The humour of Mozart cropped up again in Per questa bella mano, an unusual combination for bass voice, solo double bass and orchestra – the only time Mozart composed for the largest member of the string section and at K612 he left it rather late. But he had his reasons! By making the instrumental obbligato part extremely difficult, Mozart (according to one source) supposedly intended to humiliate his orchestra’s double bass player for having shown an interest in his wife Constanze; a more plausible reason for its composition was simply for its inclusion in a little known comic opera of 1791. CBSO section leader John Tattersdill, who has been with them since 1973, was never going to be embarrassed: his leaps and double-stopping were more than equal to the task. Even the centre platform grouping of a male vocalist, a conductor and a double bass player struck me as somewhat comical. The low register affirmation of love from an effortless Vuyani Mlinde was deliberate in tone yet resounding in projection; together with the emphasised movements of the virtuosic Tattersdill up and down his instrument’s long neck, the combination exuded parody.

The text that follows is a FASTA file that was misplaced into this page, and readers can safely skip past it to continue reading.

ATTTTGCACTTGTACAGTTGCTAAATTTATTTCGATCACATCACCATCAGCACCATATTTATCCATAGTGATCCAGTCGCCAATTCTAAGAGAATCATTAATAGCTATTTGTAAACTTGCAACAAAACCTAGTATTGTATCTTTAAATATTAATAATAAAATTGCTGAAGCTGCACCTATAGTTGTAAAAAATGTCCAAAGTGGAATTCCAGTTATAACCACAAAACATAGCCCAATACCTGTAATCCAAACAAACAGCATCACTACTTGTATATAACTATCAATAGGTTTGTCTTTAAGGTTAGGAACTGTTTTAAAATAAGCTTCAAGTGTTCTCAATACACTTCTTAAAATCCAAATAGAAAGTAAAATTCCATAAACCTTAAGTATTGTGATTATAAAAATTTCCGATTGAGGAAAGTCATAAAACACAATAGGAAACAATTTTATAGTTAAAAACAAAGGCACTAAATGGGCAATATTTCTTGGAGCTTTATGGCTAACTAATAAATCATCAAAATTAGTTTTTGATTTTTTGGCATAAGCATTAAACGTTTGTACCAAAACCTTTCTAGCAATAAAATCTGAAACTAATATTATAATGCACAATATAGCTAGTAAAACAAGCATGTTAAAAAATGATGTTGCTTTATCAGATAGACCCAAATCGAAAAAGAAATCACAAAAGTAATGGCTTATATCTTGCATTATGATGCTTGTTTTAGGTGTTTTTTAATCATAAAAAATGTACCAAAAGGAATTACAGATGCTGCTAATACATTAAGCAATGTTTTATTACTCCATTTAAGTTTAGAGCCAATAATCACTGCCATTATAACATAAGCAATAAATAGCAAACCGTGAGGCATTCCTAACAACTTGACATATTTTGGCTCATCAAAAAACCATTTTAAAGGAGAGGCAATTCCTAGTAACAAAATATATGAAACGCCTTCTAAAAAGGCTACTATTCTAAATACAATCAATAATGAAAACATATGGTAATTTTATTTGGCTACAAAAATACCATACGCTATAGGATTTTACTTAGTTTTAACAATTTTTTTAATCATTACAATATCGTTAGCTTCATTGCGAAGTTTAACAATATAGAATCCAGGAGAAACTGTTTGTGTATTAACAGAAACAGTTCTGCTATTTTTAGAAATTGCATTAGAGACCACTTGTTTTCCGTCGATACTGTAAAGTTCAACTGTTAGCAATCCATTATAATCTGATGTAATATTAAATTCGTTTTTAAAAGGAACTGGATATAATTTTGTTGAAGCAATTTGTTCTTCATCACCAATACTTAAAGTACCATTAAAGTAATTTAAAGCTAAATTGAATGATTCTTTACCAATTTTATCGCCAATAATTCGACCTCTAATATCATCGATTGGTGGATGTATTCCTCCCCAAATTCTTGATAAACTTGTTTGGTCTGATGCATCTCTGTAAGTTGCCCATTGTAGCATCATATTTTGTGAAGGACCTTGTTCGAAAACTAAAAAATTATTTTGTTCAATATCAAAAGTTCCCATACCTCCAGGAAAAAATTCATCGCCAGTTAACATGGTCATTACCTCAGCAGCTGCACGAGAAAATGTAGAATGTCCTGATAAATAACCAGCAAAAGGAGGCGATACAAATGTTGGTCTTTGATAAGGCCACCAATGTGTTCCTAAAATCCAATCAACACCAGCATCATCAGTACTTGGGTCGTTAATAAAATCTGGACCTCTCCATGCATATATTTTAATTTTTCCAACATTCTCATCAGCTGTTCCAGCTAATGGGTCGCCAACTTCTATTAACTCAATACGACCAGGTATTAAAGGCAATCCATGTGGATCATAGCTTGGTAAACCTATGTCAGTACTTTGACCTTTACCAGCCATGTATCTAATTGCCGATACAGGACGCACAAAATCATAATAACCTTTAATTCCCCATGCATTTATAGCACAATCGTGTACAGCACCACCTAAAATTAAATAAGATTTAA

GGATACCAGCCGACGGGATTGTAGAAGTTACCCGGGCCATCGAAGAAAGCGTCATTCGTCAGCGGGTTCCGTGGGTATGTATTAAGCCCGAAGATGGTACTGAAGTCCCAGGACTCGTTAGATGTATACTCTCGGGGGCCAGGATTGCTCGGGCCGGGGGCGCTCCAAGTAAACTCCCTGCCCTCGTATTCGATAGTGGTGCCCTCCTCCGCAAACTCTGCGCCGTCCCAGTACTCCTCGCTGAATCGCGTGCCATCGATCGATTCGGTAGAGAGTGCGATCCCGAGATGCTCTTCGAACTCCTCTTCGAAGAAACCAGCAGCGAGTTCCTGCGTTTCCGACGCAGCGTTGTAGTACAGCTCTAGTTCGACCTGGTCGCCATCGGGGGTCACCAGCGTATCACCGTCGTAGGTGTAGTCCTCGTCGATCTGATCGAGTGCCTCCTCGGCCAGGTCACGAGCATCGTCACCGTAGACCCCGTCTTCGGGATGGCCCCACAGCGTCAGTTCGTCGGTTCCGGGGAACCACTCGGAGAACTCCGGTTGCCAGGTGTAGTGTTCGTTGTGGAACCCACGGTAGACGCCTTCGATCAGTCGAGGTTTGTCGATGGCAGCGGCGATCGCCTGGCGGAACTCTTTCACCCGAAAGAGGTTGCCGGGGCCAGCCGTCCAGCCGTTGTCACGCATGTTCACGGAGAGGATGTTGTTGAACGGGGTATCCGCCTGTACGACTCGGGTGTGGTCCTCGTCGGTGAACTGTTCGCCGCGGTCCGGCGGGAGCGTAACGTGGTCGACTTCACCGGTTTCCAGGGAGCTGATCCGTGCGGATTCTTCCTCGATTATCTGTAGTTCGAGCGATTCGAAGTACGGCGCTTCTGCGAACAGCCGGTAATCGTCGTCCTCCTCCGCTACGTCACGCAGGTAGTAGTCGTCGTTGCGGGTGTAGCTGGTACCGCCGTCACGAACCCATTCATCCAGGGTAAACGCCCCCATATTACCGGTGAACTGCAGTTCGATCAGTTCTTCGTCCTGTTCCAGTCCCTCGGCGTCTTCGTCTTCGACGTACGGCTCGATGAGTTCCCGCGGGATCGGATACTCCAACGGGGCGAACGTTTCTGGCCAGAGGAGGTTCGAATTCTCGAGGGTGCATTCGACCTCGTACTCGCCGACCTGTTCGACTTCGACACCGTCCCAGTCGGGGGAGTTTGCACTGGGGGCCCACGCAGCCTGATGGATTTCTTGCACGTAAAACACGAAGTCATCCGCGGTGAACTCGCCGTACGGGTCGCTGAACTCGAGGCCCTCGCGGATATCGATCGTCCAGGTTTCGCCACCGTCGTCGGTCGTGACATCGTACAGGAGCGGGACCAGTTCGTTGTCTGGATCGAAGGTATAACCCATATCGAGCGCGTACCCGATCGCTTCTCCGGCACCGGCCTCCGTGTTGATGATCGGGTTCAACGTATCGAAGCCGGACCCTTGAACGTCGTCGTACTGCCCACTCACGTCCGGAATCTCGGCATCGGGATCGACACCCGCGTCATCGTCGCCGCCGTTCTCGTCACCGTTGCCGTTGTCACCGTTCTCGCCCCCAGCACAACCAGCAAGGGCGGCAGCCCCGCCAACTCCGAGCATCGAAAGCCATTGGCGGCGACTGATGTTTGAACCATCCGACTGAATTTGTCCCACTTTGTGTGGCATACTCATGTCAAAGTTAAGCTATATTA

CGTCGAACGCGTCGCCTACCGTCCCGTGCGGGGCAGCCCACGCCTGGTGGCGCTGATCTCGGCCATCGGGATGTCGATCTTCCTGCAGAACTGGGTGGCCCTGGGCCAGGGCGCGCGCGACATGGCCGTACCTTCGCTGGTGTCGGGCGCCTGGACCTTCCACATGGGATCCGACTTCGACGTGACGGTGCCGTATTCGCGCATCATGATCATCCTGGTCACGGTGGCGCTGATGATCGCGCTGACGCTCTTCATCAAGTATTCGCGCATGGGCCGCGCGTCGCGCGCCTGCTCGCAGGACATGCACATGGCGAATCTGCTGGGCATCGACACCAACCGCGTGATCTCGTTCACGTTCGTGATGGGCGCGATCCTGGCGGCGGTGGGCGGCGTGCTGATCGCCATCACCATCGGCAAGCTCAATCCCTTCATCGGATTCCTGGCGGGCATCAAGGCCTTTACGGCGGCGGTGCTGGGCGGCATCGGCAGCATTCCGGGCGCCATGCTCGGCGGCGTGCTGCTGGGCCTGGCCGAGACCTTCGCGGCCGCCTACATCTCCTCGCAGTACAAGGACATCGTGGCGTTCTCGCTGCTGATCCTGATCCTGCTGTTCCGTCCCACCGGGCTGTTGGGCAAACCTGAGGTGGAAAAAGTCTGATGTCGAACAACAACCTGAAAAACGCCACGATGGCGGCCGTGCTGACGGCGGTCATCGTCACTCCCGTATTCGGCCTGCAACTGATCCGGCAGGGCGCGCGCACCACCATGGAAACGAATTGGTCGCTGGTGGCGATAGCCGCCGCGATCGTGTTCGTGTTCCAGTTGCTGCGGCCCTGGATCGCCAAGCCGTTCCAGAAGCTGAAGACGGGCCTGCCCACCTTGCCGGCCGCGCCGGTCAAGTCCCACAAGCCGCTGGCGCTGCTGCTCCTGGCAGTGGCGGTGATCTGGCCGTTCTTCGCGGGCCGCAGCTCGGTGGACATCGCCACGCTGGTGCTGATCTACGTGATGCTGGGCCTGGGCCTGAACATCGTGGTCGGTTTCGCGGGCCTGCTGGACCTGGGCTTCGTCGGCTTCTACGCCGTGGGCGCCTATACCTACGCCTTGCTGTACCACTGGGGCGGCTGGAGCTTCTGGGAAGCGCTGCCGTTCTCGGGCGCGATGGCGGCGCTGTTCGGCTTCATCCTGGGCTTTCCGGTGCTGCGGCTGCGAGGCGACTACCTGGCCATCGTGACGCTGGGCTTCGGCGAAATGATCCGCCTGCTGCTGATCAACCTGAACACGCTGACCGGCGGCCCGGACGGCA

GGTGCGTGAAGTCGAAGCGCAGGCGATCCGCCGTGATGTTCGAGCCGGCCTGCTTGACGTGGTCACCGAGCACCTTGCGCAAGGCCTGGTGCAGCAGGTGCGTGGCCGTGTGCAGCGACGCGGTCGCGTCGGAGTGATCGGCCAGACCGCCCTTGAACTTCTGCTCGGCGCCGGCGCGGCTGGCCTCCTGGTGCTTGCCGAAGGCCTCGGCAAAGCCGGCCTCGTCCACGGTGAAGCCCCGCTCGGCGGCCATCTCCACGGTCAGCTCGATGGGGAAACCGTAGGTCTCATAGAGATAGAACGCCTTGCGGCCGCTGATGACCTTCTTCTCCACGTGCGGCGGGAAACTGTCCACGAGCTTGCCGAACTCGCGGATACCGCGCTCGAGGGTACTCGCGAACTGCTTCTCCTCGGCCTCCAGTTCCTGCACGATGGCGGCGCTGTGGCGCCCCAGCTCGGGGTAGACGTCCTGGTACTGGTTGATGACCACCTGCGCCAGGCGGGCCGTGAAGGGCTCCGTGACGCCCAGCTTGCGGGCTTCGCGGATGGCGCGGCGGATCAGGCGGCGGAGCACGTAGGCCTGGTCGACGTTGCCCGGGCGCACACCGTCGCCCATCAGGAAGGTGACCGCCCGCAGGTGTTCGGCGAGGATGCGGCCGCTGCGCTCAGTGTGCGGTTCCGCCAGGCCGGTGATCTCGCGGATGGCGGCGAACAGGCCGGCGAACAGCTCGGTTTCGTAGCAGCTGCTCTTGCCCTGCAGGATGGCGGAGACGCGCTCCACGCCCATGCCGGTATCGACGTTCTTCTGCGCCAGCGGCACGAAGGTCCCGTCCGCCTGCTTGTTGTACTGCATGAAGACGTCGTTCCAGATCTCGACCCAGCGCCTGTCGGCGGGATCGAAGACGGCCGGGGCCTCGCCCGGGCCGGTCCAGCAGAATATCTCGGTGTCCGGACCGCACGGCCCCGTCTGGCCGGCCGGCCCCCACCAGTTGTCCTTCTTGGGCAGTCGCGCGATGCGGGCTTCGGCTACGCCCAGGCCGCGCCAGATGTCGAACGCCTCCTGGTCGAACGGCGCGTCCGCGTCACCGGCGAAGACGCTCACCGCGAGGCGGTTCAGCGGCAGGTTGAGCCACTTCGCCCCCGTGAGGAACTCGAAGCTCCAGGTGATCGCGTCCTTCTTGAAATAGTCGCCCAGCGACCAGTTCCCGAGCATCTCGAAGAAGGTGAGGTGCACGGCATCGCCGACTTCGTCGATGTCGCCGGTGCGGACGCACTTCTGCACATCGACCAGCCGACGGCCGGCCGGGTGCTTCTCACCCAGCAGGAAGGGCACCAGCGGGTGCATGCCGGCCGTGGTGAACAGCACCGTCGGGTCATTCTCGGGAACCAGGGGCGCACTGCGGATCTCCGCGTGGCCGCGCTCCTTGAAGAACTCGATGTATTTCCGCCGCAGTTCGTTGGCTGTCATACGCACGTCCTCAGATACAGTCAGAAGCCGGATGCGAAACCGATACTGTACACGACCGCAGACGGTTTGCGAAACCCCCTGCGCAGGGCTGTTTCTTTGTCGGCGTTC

The Mass in C Minor, K427, occupied the second half, making up a well-rounded programme of above average length by today’s standards. Composed in celebration of his marriage to Constanze, this cantata-like mass was never completed by Mozart, possibly, as Sadie has suggested, because their union was less than perfect. Although Einstein called it a ‘noble torso’ it does often leave me frustrated, and this was my sensation on this occasion. In fact there was a double frustration since unfortunately Sarah-Jane Brandon, a favourite of mine and programmed to sing Soprano I, had had to withdraw, being replaced by Malin Christensson. Christensen, who had contributed well as one of Auntie’s nieces in the magnificent Peter Grimes here last September, has an impressive cv, but this I find is not always the complete picture. Of delicate frame and voice, her gorgeous top added much to the supplications of the Kyrie, but the Credo’s Et incarnatus est, one the most beautiful sections of the piece, was disappointing: erratic jumps and clipped endings resulted in a delivery that failed to match the stunning accompaniment of the woodwind section, with Marie-Christine Zupancic outstanding as always. Christine Rice brought her considerable experience and quality to Laudamus te, with a dramatic and colourful rendition, even tone and nailing the coloratura. Rice also stood out against both Christensson and Johnson in the Handelian trio Quoniam tu solus, a number that I thought could have done with a bit more punch. This emphasised the imbalance of the work as a whole. However all the imperfections fell into insignificance when weighed against the masses of the full turnout of the CBSO Chorus, well rehearsed as ever by their leader Simon Halsey; they were undoubtedly the stars of the evening. Their introductions to the Gloria in excelsis Deo and Jesu Christe shattered the rafters of the Symphony Hall. The sheer grandeur of the four-parter Qui tollis peccata mundi captured its plaintive structure absolutely. It was the closing Benedictus that produced that frustrated feeling, an indifferent quartet performance plus an all too short exit from the chorus.